Tuesday, June 10, 2008

Improvement Isn't Just A Business Term

I was recently speaking with an individual that considered himself to be an 18-year improvement "expert". My immediate thought was that 18 years is a long time, and with such expertise, this individual should have a really, really successful practice. In reality, they weren't even close. They were content with the long hours and the modest success they had achieved.

For an improvement expert, this seemed awfully inconsistent with their self-proclaimed specialty. If I was looking for an individual to help my business be more successful, I would want to work with someone that was successful themselves. In fact, the more successful they were, the better I would feel about engaging their services.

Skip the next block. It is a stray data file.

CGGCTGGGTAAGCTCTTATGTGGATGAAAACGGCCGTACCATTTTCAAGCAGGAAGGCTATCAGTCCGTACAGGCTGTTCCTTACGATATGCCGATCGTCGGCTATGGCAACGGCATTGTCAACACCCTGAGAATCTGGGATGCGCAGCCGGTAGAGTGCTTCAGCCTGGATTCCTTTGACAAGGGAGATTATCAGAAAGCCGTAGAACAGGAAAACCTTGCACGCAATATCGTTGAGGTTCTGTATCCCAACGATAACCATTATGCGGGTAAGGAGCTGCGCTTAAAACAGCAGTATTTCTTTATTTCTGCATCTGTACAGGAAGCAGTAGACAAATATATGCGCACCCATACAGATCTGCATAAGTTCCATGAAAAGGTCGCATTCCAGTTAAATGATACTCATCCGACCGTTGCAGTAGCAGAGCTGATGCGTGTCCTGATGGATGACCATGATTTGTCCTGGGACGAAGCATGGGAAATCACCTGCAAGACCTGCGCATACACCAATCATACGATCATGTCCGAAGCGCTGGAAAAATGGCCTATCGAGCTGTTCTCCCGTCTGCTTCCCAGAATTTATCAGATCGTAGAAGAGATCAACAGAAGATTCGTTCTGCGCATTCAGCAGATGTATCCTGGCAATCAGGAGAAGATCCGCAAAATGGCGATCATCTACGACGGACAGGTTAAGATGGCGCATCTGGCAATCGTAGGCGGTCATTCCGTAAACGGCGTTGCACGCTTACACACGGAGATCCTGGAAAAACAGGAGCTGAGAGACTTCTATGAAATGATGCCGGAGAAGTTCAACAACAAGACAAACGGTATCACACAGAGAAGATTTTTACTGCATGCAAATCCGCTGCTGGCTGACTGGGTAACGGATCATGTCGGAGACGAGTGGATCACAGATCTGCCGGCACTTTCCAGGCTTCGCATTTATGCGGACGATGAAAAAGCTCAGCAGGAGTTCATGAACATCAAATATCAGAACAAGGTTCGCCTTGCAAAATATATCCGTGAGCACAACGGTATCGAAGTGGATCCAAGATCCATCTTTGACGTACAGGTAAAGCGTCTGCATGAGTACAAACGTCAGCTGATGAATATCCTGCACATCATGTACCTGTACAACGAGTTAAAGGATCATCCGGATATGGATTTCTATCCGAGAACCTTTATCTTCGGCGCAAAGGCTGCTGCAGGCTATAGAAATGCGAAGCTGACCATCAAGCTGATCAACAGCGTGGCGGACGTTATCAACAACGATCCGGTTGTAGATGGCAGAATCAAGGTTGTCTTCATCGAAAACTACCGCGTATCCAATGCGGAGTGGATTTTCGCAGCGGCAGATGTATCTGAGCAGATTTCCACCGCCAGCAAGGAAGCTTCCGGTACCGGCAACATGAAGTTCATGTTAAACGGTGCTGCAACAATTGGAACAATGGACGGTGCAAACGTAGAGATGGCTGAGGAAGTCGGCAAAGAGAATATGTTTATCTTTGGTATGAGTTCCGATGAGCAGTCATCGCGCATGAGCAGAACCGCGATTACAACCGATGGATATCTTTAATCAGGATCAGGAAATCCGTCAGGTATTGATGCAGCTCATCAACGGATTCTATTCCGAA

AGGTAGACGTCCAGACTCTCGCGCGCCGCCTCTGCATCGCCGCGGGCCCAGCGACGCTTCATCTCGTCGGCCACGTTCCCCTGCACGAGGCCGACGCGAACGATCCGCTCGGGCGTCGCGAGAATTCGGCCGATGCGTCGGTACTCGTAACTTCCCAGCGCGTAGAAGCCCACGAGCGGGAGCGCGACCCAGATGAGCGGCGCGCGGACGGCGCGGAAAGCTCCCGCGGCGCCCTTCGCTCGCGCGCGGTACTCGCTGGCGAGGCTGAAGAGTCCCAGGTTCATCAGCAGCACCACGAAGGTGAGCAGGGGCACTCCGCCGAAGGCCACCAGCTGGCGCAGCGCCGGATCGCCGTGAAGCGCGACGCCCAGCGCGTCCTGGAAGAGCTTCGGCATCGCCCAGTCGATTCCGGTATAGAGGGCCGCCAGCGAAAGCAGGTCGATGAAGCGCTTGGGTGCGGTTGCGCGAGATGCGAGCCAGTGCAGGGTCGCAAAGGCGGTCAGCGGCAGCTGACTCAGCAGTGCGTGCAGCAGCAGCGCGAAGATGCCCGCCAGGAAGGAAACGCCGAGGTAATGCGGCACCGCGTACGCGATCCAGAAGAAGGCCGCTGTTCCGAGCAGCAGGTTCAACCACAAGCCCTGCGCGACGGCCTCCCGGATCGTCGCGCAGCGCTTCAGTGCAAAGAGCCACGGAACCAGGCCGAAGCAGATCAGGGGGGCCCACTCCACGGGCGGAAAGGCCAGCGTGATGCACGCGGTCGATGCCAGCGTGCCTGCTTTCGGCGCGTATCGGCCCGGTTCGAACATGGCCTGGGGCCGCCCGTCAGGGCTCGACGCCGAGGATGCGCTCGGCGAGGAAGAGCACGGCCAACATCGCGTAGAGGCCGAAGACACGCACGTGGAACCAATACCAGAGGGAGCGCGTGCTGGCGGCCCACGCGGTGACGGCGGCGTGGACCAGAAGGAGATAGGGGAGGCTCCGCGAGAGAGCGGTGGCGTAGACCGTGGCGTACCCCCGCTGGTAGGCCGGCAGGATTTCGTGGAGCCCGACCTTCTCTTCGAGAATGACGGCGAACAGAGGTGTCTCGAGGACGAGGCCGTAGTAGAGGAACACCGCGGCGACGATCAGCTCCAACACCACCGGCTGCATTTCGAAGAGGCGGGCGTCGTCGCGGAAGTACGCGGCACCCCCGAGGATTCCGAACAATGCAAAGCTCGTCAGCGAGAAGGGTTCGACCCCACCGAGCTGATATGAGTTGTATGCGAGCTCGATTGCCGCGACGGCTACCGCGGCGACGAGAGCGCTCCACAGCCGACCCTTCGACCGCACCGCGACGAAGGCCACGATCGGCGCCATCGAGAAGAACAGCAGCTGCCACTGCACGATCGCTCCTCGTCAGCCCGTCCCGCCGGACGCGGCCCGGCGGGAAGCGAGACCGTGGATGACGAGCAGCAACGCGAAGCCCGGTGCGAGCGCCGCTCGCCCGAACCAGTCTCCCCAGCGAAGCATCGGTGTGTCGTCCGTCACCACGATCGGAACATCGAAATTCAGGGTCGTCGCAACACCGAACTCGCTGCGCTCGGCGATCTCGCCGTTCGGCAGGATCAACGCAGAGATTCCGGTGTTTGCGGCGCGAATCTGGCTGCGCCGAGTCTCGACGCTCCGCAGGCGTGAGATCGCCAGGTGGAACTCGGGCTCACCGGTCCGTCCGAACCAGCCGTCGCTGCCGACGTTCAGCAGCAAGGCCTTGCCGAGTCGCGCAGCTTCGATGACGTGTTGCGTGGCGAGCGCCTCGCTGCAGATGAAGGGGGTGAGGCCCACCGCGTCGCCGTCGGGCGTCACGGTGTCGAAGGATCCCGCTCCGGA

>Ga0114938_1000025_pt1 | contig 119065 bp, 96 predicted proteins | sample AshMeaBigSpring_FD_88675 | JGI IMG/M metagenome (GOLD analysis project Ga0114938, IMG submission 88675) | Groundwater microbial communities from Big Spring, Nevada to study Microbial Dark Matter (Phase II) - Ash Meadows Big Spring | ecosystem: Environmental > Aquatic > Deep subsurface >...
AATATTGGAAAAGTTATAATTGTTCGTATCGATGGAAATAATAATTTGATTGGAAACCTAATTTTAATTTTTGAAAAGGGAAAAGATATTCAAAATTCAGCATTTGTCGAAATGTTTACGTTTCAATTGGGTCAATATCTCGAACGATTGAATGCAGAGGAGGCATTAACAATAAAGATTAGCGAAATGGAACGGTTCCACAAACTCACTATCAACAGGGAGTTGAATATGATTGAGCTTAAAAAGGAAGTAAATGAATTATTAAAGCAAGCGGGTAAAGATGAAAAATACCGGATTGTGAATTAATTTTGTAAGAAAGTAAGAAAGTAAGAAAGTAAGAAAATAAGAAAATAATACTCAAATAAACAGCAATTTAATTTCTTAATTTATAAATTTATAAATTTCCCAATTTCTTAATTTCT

Almost every business, in every business sector, is concerned with the continuous improvement of the products and/or services they offer. Shouldn't personal improvement be as important, if not more? Many of us get "stuck in a rut" so to speak; we focus on the performance of our jobs and on the success of our employer, but we forget to apply the same emphasis to bettering our personal lives. Like a business, such improvement requires initiative, planning, action and subsequent follow-up. In business, the success or failure of such improvement initiatives is directly attributed to management; in this case, it's all up to you.


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